RadioTest (Notification Ping)

The simple RadioShuttle test application (“RadioTest”) is meant for beginners. There are two devices which communicate with each other and share a simple message. One device is called Node, the other is a so-called Station. At the touch of a button (button “A”) a message is transmitted from the node to the station. This also works the other way around, the station can also transmit a message to the node.

RadioShuttle RadioTest example code

This example is included in the RadioShuttle product, here’s the simplified code:

 * The file is Licensed under the Apache License, Version 2.0
 * (c) 2017 Helmut Tschemernjak
 * 30826 Garbsen (Hannover) Germany
#include "PinMap.h"
#include <arduino-mbed.h&gt;
#include <sx1276-mbed-hal.h&gt;
#include <RadioShuttle.h&gt;
#include <RadioStatus.h&gt;
#include <RadioSecurity.h&gt;
#include <arduino-util.h&gt;
#include <RTCZero.h&gt;
// #define RADIO_SERVER 1
bool server = true;
bool server = false;
enum SensorsIDs { // Must be unique world wide.
  myTempSensorApp = 0x0001,
  myDeviceID = 1,
  myCode = 0x20EE91D6, // station board id and code
  remoteDeviceID = 9,
  myDeviceID = 9,
  myCode = 0x20EE91DE, // node board id and code
  remoteDeviceID = 1,

In the section above it is determined, which app ID, and which device numbers are used by station and node.

 * For details review: SX1276GenericLib/sx1276/sx1276.h
 * Supported spreading factors SF 7,8, 9, 10, 11, (12 does not work well)
 * Working frequencies using the 125000 bandwidth which leaves
 * sufficient distance to the neighbour channel
 * EU: 868.1, 868.3, 868.5 (Default LoRaWAN EU channels)
 * EU: 865.1, 865.3, 865.5, 865.7, 865.9 (additional channels)
 * EU: 866.1, 866.3, 866.5, 866.7, 866.9 (additional channels)
 * EU: 867.1, 867.3, 867.5, 867.7, 867.9 (additional channels)
 * Utilisation of these channels should not exceed 1% per hour per node
 * Bandwidth changes other than 125k requires different channels distances
const RadioShuttle::RadioProfile myProfile[] = {
 * Our default profile
 * frequency, bandwidth, TX power, spreading factor
 { 868100000, 125000, 14, 7 },
 { 0, 0, 0, 0 },

Here, frequency, channel bandwidth, transmitting power, and the LoRa spreading factor are determined. These data must be identical amongst all participants, so please don’t change anything when running a first test!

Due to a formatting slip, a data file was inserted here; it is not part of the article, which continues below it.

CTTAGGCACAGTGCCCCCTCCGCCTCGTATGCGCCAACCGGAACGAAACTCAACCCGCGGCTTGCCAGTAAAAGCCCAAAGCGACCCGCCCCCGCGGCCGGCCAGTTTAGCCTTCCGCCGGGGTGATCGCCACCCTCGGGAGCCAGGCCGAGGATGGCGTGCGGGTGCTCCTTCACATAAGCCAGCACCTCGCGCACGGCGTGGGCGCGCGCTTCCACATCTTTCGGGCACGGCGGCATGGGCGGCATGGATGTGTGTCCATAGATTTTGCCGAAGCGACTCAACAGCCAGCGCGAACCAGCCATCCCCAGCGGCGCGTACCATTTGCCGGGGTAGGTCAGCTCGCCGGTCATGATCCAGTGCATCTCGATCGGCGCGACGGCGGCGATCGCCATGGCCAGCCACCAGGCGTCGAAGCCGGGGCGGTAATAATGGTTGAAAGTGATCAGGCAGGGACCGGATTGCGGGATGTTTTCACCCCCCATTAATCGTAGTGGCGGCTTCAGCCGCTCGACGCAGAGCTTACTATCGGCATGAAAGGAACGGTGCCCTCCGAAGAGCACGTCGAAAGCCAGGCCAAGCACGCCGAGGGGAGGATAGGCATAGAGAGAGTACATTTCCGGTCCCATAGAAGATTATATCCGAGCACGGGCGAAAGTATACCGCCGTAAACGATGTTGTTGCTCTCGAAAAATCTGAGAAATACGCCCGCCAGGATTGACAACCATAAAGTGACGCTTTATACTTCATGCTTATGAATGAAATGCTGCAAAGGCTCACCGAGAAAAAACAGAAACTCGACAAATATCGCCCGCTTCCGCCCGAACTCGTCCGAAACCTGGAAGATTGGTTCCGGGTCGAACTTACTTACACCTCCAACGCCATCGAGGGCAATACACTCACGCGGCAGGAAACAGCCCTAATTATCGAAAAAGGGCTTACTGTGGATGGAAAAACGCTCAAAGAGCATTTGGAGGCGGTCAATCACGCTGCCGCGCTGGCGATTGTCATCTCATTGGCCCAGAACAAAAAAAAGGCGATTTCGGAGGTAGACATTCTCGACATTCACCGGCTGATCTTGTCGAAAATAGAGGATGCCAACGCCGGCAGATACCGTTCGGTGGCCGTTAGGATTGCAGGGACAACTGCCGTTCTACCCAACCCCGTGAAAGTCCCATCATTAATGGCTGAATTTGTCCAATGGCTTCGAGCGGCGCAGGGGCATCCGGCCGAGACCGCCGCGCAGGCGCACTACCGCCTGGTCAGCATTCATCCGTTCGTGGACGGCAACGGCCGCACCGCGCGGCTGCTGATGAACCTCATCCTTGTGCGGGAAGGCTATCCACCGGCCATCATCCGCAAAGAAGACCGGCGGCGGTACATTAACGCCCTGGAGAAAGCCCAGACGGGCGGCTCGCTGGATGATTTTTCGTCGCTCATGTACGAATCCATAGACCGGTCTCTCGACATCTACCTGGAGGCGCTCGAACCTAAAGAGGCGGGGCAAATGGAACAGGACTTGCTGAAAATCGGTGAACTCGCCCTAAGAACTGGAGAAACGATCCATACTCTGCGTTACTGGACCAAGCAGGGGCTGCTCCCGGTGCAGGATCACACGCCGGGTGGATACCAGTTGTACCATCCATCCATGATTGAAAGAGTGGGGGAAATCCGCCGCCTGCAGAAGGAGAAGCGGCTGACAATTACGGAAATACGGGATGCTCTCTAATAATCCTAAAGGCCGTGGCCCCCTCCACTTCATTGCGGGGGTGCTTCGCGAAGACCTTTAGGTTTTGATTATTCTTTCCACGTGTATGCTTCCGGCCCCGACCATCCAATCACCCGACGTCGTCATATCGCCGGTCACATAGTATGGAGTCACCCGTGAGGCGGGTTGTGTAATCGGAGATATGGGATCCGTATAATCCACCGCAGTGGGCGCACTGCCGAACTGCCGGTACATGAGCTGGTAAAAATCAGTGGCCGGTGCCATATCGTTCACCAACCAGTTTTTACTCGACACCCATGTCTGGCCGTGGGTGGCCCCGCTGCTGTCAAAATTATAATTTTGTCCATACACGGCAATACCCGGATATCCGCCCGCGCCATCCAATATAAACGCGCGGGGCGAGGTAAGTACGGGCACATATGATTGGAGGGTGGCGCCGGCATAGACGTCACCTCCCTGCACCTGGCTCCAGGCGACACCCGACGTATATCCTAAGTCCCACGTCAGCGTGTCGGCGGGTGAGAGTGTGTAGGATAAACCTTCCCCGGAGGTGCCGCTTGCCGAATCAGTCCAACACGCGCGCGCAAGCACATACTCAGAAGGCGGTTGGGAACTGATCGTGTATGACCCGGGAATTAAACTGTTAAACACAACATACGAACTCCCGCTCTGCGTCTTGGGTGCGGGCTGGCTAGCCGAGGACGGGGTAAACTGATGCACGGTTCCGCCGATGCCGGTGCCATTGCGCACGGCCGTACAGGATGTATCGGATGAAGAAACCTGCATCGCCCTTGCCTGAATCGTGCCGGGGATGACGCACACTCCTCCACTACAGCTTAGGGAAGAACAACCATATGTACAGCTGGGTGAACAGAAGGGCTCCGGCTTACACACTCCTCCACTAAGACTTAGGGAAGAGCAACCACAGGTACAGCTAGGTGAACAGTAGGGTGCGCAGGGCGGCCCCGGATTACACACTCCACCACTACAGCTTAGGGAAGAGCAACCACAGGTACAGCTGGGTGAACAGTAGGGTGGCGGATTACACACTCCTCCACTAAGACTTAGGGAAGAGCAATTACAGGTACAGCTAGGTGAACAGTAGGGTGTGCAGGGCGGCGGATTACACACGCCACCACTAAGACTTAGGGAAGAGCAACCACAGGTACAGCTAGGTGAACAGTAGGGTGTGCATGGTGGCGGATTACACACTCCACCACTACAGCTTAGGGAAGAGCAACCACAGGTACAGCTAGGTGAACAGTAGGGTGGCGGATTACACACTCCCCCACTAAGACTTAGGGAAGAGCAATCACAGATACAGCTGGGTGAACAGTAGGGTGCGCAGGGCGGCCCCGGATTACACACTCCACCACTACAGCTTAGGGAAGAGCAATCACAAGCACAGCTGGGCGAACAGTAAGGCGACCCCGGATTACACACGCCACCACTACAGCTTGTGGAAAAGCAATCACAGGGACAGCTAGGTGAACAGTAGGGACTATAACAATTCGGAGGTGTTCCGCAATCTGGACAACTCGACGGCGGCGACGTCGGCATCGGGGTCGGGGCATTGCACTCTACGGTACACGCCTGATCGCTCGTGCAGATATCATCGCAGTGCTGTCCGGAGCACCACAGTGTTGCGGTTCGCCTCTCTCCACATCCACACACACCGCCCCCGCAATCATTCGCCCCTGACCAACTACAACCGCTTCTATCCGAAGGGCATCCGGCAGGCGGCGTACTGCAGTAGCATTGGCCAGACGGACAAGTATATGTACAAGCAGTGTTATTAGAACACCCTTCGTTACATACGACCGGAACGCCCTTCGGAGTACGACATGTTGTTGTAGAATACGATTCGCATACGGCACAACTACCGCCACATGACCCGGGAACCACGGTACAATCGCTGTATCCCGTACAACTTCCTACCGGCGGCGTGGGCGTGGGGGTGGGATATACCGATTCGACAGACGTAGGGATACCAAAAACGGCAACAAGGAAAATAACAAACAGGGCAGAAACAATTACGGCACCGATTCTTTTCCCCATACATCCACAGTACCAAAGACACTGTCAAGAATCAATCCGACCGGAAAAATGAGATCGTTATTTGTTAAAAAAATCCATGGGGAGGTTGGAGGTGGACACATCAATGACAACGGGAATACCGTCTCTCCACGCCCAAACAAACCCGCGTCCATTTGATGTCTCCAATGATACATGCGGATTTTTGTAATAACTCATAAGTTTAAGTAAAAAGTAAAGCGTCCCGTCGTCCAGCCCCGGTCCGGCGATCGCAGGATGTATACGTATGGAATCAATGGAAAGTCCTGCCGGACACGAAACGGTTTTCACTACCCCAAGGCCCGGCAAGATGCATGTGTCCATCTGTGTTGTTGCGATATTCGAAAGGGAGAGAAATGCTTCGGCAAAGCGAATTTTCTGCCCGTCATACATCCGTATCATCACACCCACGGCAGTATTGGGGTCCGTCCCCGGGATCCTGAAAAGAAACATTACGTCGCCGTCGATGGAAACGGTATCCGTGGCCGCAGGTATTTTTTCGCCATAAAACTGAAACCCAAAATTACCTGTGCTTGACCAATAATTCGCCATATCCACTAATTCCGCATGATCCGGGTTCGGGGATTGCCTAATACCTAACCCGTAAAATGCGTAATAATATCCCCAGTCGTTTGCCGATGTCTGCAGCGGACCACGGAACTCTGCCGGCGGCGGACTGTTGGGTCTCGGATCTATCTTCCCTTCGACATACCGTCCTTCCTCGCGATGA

DigitalOut led(LED);
InterruptIn intr(SW0);
volatile int pressedCount = 0;
void SwitchInput(void) {
 led = !led;
Radio *radio; // the LoRa radio modem
RadioShuttle *rs; // the RadioShuttle protocol
RadioStatusInterface *statusIntf; // the status add-on
RadioSecurityInterface *securityIntf; // the security 

Here, some global variables for the LED and button “A” get defined, in addition a function named “SwitchInput” that is called after the button has been pushed. InterruptIn and DigitalOut are mbed compatible functions. Of course, Arduino functions can be used as well.

void setup() {
  InitSerial(&amp;amp;amp;MYSERIAL, 3000); // wait 2000ms that the Serial Monitor opens, otherwise turn off USB.
  dprintf("USBStatus: %s", SerialUSB_active == true ? "SerialUSB_active" : "SerialUSB_disbaled");
  led = 1;
  RSCode err;
  RadioStatusInterface *statusIntf = NULL;
  RadioSecurityInterface *securityIntf = NULL;
  // RFM95
  radio = new SX1276Generic(NULL, RFM95_SX1276,
  statusIntf = new MyRadioStatus();
  securityIntf = new RadioSecurity();
  rs = new RadioShuttle("MyRadioShuttle");
  err = rs-&amp;gt;AddLicense(myDeviceID, myCode);
  if (err)
  rs->AddRadio(radio, MODEM_LORA, myProfile);
  rs->RegisterApplication(myTempSensorApp, &amp;amp;amp;TempSensorRecvHandler)
  if (server) {
    err = rs->Startup(RadioShuttle::RS_Station_Basic);
    dprintf("Startup as a Server: Station_Basic ID=%d", myDeviceID);
  } else {
    err = rs->Startup(RadioShuttle::RS_Node_Online);
    dprintf("Startup as a Node: RS_Node_Online ID=%d", myDeviceID);

The initialization shown above activates the radio module (RFM95) and the related RadioShuttle protocol software with a status indicator “MyRadioStatus”, which makes the receiving and transmitting LEDs flash on activity. Node and server will then be started by the “Startup” function.

void loop() {
  static int cnt = 0;
  if (cnt != pressedCount) {
    int flags = RadioShuttle::MF_NeedsConfirm; // optional
    if (server) {
      static char msg[] = "The server feels very good today";
      rs->SendMsg(myTempSensorApp, msg, sizeof(msg), flags, remoteDeviceID);
    } else {
      static char msg[] = "Hello, the temperature is 26 celsius";
      rs->SendMsg(myTempSensorApp, msg, sizeof(msg), flags, remoteDeviceID);
    cnt = pressedCount;
  led = 0;
  sleep() // timer and radio interrupts will wakeup us
  led = 1;
  rs->RunShuttle(); // process all pending events

The main loop checks if the button has been pressed and sends a message to the counterpart station. The sleep function pauses the application until a new message comes in, i.e. the button has been pressed, or another activity interrupts the sleep. On activity, the LED is switched on, on high activity (e.g. an open USB “Serial Monitor” window) the LED flashes very quickly (which almost looks like permanent light). With disconnected USB plug and a restart (Reset) the LED should be switched off and merely flash upon activity.